No pain, no gain?
Not when it comes to blisters. These little collections of fluid under the skin may seem harmless, but they’re anything but — they can even be downright debilitating if they’re on a part of the body you need to navigate the day (like your feet!).
Unfortunately, they’re often a part of life, so you’re wondering how to treat blisters on feet — at least until science finds a way to truly keep them from forming (please, oh please let this happen!). It’s a pipe dream, though, since blisters have a real purpose.
“Blisters are nature’s way of protecting you,” says Johanna Youner, M.D., a New York City-based podiatrist and spokesperson for the New York State Podiatric Medical Association. They happen when there’s friction and they can happen anywhere that there is too much rubbing, including your hands and feet. “Fluid collects in between layers of the skin and acts like a cushion.”
What Causes Blisters?
One of the biggest causes of blisters can be caused by shoes that are too loose, or by an ill-fitting shoe where there is “play” of the shoe causing rubbing on pressure areas, says Dr. Youner.
“I’ve seen some horrible, painful blisters from people who have bought shoes that were too large,” she says. “If the foot is intensely rubbing with repetitive motion and if the substance of the shoe is not natural (non-breathable) it will increase moisture and increase the chance of a blister.”
Excessive moisture and dryness can also be a big factor — that why you often feel the unmistakable feeling of a blister forming when you walk around with wet socks and shoes.
How to Stop Blisters From Forming
The easiest way to avoid getting blisters is to avoid the activities that cause them. That’s not too appealing though, given that so many of them are caused by running, walking, or other exercises that require you to be quick on your feet.
The next step? Learn how to treat blisters on your feet by preventing them with your running shoes. “Don’t look at the number,” says Dr. Youner. “Many people wear shoes that are too small.”
Your best bet is to get sized at a running specialty store that offers custom fitting. The experts measure your gait and other physiological aspects of your body and then recommend the best shoe for your unique situation.
Socks are often an afterthought, but they’re also important. “I’m a big fan of double-layer socks — sometimes called blister socks — that are available at most sports stores,” says Helen Newman, a runner and blogger based in Newcastle, United Kingdom.
Some runners even opt to wear knee-high pantyhose under a pair of socks to reduce the friction — the thought is that the friction that occurs between your skin and socks instead transfers to the two pairs of socks themselves, leaving your skin alone.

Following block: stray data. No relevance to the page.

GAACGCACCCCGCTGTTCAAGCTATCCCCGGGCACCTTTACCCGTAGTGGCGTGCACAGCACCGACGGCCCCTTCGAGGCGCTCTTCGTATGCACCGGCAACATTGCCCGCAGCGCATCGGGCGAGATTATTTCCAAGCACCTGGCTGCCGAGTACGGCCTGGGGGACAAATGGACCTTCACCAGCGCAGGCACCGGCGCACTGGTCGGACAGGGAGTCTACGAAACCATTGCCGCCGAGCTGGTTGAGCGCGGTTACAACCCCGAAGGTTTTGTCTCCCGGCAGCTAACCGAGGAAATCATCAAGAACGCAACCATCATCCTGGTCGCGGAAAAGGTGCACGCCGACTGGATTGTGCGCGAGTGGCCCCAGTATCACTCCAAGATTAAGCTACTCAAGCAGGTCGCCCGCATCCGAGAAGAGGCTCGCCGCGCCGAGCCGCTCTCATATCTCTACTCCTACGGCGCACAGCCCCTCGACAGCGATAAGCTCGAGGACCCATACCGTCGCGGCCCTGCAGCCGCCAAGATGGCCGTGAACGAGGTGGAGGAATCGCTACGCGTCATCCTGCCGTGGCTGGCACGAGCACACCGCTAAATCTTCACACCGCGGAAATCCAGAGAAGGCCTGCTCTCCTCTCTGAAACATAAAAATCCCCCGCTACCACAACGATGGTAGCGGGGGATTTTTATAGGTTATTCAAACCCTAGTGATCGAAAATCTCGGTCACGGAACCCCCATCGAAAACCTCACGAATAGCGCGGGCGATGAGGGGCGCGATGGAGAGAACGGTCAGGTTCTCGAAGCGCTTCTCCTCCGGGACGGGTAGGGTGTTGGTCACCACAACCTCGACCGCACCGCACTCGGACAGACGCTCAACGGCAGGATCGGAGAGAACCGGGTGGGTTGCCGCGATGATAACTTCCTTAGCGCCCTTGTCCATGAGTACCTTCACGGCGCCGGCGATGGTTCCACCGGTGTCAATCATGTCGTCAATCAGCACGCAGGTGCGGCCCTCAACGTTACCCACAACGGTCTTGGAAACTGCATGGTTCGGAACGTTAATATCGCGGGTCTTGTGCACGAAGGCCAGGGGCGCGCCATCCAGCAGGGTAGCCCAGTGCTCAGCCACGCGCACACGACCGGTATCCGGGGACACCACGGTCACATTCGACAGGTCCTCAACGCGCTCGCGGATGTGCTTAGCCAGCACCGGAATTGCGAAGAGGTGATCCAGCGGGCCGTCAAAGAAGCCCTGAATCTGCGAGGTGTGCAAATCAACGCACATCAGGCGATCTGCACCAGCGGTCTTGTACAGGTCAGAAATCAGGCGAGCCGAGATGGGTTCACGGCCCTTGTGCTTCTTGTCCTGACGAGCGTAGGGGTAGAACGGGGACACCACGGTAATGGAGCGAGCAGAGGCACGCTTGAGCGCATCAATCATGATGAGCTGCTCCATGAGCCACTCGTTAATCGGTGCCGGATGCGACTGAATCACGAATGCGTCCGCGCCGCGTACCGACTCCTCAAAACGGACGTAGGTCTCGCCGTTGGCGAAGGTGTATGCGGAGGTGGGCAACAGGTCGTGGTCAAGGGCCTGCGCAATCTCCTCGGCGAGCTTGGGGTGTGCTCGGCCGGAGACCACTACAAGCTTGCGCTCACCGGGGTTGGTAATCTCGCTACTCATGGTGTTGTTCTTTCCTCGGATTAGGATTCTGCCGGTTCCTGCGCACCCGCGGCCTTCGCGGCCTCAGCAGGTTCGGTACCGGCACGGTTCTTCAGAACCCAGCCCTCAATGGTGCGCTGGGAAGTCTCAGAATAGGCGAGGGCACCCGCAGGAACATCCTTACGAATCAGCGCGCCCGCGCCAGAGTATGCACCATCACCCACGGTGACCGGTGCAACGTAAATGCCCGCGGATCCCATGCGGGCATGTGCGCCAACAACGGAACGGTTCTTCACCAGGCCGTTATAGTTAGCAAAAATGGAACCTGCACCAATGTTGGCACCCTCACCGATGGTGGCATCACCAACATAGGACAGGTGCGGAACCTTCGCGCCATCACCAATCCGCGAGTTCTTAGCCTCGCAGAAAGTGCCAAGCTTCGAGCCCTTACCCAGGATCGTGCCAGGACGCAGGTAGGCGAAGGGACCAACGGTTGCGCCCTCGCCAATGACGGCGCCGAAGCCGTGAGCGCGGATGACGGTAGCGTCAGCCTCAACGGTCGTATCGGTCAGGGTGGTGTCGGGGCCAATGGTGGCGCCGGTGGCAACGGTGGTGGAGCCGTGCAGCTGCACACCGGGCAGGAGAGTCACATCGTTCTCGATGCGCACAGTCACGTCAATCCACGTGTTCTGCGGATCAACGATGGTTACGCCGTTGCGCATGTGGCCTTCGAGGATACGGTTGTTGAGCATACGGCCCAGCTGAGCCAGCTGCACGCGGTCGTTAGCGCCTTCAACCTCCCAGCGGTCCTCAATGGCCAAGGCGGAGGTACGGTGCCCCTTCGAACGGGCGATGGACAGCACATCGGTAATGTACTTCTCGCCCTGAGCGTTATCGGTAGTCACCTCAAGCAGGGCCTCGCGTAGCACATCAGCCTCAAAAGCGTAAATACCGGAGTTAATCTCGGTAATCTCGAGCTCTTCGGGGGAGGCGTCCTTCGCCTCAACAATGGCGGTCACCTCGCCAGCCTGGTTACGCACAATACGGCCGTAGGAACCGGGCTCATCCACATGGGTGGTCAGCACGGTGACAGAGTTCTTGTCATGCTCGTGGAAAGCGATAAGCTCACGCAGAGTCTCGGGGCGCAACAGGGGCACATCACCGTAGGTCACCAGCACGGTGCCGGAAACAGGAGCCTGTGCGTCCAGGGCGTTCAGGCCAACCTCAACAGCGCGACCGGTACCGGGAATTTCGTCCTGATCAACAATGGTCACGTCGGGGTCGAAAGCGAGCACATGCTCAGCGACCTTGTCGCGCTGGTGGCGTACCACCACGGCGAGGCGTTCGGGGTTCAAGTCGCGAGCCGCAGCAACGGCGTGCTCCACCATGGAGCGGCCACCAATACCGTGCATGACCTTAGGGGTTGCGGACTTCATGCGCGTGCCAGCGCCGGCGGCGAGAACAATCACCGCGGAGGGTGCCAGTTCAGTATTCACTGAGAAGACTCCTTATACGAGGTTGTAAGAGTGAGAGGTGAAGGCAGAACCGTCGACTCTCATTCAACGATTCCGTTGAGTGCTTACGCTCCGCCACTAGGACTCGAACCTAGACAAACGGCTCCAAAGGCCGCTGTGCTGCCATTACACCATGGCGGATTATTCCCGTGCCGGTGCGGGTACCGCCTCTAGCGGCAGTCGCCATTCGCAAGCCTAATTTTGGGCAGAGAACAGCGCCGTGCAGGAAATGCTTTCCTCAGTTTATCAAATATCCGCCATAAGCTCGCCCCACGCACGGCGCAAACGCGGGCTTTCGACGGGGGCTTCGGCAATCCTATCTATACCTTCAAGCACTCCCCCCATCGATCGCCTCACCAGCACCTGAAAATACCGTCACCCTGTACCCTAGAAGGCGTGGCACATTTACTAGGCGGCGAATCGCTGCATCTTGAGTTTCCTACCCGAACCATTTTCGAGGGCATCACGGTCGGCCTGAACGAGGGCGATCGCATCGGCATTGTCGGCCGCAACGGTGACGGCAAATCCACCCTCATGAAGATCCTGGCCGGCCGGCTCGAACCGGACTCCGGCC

How to Treat Blisters on Feet
Sometimes blisters just happen, no matter how many precautions you take. When that happens, you should know how to treat blisters on feet — and know it takes a lot of TLC to help them heal.
“If you notice a ‘hot spot’ or pain, but a bandage on it immediately,” advises Dr. Younger. “It will act as a second skin and the skin will react to try and repair itself.” If you don’t have access to a bandage, put a layer between you and whatever is hurting you. A napkin or paper towel can help decrease the friction, she adds.
“If the blister is open, clean it with soap and water, apply Neosporin and a bandage,” she says, adding that liquid bandages are also a solid choice to cover the spots. “Adding powder helps, especially with 100% cornstarch. It will absorb moisture and will go a long way to keeping you safe.”
Should Blisters Be Popped?
Backpacker Steve Silberberg routinely pops blisters when he’s hiking with one of his Fitpacking tour groups. “I put on Neosporin (or similar anti-bacterial) [on a blister] and cover with a bandage,” he says.
“Then, in order to allow people to continue hiking, I cover the entire thing with duct tape.”
That’s an extreme way of dealing with them, but popping isn’t necessarily dangerous.
“It’s best to let nature take its course, but if it is hurting when you walk or run, then pop the blister,” Dr. Youner says. “Wash your hands, clean the skin and a needle with alcohol. Then puncture the blister carefully and push gently to let the blister fluid out.”
Apply Neosporin and cover with a bandage, she advises. “If you have the ability, soak in Epsom salt bath and reapply Neosporin to avoid infection.” And don’t rip the blistered skin off — it hurts and can increase your chances of infection, too.
David Newman, an ultra-marathon runner (up to 100 miles at a time!), opts for some serious protection for his well-worn feet.
“For my long races, I lather my feet in Vaseline and then cover blisters or places that often rub, with surgical tape,” he says. “That way there’s absolutely no chaffing.”
You probably don’t need to go that far, but keeping the pain at bay can mean the difference between finishing your workout or sitting on the sidelines.